At the same time, the industrial workers made up less than one-half of one percent of the population and were quite incapable of pulling off a successful workers’ movement in the cities where they were based, let alone carrying it throughout China.
(In 1927, the last mass uprising of workers in China took place in Shanghai and was bloodily put down by the armies of Chiang Kai-shek and his foreign supporters. In his pamphlet, “The Origins of the Anarchist Movement in China,” A. Meltzer interestingly points out that, “In a pamphlet, ‘Let Shanghai Burn’, the communists promised ‘not a penny nor a pellet’ in aid to the rebellious workers.)
This left only the peasants led by the Chinese Communist Party in a position to bring about a bourgeois revolution without the bourgeoisie.
In 1949, after the defeat of Chiang Kai-shek’s armies, Mao proclaimed the “victory of the national democratic revolution,” a revolution that started the transition of a pre-capitalist, feudal China to a modern capitalist state with its economy based on wage labor, centralized hierarchical government, and extraction of surplus value from the labor of the working class and peasants. In short, “state capitalism.”
From this time on the working class in China continued ‘to grow and, along with it, a new stratum of managers of capitalism, a neo-managerial aristocracy which is presently vying for power within the Party bureaucracy, as it did in 1966, in an attempt to gain full control of every aspect of production and Chinese society.
Citing extensively from such Chinese newspapers as Peoples Daily, Peoples Paper, and the theoretical journal Red Flag, Brendel demonstrates the existence of the elite stratum during the 1966-69 Cultural Revolution. In short, says Brendel, “Mao’s opponents give the impression of being a group with roots in industrial life and include Party officials (in high positions). They have financial influence and are in a position to allocate the products of industry (both food and other commodities). They have the power to grant wage increases and other social advantages. They can therefore be characterised as managers.”
Since the death of Chou En-lai in January (see “Death of a Salesman” F.E., February 1976), vehement attacks against the managerial sector and their most visible spokesman, Teng Hsiao-ping (Chou’s hand picked successor) have appeared in the Chinese newspapers strongly reminiscent of those that appeared during the “Great Socialist Cultural Revolution” (this must also be seen as an attack on Chou himself).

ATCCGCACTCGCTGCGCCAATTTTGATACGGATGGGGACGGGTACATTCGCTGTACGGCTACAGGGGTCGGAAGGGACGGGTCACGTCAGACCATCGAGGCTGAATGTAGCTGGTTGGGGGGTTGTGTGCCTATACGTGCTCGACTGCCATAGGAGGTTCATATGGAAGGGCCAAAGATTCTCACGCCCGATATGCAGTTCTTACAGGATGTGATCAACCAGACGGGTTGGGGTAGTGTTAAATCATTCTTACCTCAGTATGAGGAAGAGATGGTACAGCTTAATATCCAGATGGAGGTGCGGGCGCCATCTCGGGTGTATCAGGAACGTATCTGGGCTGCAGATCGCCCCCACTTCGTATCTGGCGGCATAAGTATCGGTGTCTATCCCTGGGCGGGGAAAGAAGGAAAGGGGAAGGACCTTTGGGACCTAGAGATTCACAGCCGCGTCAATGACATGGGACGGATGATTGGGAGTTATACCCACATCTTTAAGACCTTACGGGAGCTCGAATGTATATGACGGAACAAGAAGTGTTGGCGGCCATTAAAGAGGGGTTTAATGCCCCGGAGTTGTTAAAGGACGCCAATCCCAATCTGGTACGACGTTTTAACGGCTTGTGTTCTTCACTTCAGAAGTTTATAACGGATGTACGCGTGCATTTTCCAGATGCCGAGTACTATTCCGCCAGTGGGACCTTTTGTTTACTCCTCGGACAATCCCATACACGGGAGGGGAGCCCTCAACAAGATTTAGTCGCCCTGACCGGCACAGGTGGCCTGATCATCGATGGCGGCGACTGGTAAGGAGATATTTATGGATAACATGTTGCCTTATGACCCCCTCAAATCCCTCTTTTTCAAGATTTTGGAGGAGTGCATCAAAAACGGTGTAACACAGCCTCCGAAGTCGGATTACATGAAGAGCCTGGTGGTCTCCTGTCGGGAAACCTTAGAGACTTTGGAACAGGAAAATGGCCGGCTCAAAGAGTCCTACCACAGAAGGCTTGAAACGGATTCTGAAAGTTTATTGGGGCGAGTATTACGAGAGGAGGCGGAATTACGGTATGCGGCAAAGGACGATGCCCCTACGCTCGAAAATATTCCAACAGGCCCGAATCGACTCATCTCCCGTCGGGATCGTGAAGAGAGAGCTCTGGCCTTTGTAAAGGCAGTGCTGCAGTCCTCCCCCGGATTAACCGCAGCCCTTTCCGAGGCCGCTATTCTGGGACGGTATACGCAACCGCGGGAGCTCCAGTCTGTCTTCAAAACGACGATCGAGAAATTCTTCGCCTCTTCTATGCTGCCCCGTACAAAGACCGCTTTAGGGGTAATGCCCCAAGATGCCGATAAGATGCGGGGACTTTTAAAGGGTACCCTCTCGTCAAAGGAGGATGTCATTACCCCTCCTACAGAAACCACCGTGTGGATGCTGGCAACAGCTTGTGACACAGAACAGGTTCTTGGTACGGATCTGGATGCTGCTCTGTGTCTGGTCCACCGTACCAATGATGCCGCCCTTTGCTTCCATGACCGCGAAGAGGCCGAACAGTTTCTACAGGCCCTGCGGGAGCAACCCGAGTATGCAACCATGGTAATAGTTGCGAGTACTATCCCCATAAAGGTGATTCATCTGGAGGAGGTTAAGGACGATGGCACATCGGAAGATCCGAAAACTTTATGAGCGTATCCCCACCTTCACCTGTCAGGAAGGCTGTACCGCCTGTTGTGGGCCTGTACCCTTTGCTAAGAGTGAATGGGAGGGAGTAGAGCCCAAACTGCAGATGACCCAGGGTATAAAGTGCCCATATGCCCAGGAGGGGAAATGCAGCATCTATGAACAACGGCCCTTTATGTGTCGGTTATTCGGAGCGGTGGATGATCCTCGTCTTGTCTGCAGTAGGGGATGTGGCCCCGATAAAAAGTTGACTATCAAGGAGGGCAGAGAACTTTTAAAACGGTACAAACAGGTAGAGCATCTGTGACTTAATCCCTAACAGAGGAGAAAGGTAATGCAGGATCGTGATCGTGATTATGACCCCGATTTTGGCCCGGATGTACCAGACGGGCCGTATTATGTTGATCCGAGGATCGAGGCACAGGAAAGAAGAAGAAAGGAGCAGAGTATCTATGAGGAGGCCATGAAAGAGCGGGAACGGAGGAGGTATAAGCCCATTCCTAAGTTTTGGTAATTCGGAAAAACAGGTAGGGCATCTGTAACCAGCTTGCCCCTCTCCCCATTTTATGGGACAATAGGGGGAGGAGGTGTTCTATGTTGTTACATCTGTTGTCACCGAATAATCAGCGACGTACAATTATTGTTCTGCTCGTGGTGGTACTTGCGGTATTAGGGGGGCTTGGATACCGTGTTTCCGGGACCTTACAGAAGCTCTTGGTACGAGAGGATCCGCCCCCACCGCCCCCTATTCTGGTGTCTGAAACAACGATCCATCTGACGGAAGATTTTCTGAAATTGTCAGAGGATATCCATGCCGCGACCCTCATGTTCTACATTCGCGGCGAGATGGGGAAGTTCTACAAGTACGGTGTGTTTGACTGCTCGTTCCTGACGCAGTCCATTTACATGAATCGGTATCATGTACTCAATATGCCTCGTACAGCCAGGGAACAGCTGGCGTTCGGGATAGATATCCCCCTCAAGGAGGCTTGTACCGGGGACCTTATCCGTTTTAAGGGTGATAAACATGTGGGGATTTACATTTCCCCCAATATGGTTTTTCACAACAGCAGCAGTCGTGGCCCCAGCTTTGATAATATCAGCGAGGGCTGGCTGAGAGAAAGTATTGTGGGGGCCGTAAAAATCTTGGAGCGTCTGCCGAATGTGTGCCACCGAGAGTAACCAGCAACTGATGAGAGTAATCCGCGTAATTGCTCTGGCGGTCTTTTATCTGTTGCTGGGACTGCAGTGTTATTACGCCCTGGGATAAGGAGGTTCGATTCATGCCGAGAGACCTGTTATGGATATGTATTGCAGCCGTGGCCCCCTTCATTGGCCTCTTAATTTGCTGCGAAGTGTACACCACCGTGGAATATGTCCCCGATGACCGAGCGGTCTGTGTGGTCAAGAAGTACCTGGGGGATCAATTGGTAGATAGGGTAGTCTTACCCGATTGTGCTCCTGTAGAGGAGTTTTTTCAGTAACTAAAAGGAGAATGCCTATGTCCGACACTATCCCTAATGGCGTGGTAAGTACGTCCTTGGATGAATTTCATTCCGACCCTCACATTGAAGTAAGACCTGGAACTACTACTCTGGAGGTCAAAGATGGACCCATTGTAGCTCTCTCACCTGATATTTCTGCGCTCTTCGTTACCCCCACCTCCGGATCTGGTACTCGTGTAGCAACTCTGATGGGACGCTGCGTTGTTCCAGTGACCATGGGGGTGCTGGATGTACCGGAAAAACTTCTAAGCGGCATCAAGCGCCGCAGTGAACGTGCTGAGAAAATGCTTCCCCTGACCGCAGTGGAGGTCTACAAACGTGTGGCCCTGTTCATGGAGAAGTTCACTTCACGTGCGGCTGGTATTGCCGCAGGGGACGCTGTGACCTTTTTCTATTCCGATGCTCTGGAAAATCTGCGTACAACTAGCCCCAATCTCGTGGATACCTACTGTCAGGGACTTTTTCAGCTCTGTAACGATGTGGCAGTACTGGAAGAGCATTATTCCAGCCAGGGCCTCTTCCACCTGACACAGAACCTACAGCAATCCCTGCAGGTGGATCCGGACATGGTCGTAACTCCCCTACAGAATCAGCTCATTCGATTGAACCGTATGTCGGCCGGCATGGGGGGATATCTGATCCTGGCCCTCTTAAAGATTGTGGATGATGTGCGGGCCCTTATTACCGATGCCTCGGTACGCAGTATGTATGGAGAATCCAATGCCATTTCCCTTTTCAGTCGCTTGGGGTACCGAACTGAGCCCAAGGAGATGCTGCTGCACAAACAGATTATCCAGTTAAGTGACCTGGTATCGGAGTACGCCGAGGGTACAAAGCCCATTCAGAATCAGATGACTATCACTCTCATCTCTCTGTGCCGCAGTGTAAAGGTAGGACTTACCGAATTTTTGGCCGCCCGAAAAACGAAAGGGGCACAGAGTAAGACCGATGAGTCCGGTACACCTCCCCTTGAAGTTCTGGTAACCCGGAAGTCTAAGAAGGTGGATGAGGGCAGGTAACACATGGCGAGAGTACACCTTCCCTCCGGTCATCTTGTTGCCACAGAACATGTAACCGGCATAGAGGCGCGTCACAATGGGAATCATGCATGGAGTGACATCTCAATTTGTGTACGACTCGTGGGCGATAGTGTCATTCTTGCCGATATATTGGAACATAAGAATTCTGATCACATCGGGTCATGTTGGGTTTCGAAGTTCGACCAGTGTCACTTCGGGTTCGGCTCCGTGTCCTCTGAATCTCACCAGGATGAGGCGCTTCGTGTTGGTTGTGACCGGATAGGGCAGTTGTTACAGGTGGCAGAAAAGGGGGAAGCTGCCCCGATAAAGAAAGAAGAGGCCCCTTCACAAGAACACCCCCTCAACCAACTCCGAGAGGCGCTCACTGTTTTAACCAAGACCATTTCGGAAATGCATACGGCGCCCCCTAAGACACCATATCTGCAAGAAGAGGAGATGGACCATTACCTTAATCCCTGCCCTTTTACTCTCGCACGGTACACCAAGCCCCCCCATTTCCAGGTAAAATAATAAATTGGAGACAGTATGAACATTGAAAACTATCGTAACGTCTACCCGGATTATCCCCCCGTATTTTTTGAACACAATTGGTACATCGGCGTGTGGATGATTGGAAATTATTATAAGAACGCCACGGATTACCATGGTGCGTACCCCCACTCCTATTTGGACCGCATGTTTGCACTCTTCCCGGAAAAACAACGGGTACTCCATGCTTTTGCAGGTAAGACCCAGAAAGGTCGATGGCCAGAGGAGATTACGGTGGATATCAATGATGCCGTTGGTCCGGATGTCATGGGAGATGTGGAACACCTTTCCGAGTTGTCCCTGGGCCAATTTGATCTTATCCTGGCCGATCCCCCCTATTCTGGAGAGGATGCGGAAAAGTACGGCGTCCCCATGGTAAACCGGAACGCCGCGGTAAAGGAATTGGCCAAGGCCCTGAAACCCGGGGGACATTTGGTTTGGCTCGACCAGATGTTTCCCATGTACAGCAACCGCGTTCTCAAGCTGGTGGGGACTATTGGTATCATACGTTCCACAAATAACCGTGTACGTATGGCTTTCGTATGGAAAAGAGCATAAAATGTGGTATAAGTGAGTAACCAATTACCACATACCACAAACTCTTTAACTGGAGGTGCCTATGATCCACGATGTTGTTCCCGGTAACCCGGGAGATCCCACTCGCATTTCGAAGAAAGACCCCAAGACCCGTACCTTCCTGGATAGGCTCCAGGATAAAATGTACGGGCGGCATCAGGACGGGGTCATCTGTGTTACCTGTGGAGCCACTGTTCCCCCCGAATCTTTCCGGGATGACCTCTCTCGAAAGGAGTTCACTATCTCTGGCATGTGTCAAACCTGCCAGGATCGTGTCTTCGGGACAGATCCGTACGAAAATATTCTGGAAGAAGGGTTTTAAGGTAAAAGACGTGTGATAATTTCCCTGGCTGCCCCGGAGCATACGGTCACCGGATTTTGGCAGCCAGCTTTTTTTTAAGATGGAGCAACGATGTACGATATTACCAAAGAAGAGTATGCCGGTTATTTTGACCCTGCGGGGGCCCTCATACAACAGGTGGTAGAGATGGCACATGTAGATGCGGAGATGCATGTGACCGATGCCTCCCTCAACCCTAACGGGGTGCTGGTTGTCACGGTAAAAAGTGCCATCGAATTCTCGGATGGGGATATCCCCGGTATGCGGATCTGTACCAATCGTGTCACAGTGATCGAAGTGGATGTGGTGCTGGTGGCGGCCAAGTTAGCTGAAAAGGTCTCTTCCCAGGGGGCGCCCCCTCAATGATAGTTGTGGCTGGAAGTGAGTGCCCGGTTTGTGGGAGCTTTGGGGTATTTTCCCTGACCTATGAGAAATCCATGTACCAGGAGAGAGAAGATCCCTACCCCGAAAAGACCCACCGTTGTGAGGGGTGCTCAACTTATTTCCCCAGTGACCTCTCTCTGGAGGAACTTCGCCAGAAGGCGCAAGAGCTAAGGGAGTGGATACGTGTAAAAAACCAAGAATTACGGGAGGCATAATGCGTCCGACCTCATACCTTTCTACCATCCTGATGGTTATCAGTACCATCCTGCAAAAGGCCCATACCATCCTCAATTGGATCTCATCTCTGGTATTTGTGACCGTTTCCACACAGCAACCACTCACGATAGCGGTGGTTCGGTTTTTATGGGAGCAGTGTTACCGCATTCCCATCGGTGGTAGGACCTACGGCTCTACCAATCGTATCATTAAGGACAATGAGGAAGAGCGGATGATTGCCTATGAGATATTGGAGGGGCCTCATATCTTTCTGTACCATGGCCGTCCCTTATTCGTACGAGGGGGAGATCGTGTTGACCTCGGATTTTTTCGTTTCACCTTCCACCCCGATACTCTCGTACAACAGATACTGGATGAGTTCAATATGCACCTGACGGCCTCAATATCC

In fact, not only are the slogans of “capitalist roader” and “the No. 2 party person in authority taking the capitalist road” exact repeats of ’66, but even some of the characters are the same; a sort of Chinese deja vu.
The Cultural Revolution, which had nothing cultural or revolutionary about it, was essentially the first open struggle between the managers, then represented by the since deposed Liu Shao-chi, Teng and the old Party bureaucracy.
It resembled, as does the struggle going on in China now, the conflict between the old Party bureaucrats and new Party managers in Russia in 1956. The major difference is that the pro-Maoist faction dominated the Party and Party appendages in 1966, whereas in Russia the “new party” managers were in control and consequently became the victors.
In a maneuver to stop China’s “new party,” Mao and his followers called upon the “masses” to rid the country of “capitalist roaders,” hoping at the same time to reform the Party in such a manner as to bring it up to date with the new social forces that were threatening it.
(A point that should be made here is that the struggles that went on in 1966 through 1969 and are going on inside the Party today are not the misguided acts of a few “revisionists,” they are the necessary adjustments of the Party’s reality to the continuing movements of production within capital.)
The dominant Party bureaucrats defending the turf today, as in ’66, are the so-called “radical left” pro-Maoist faction of the Party, whose main defender and representative is Chang Chun-chiao, the person next in line for the Party throne after Teng Hsiau-ping. Their major weapon is the “radical” ideology of “Mao Tse-tung Thought,” the “purist” conception of the revolution which was invoked during the Cultural Revolution to defeat the “capitalist roaders.”
But as the means of production become more mechanized (Chou En-lai wanted full mechanization of agriculture by the turn of the century), and as an ever expanding number of the population also become industrial workers, the ideology of the state has become increasingly less able to shroud the reality of continuously expanded extraction of surplus value behind the mystification of “socialist accumulation.”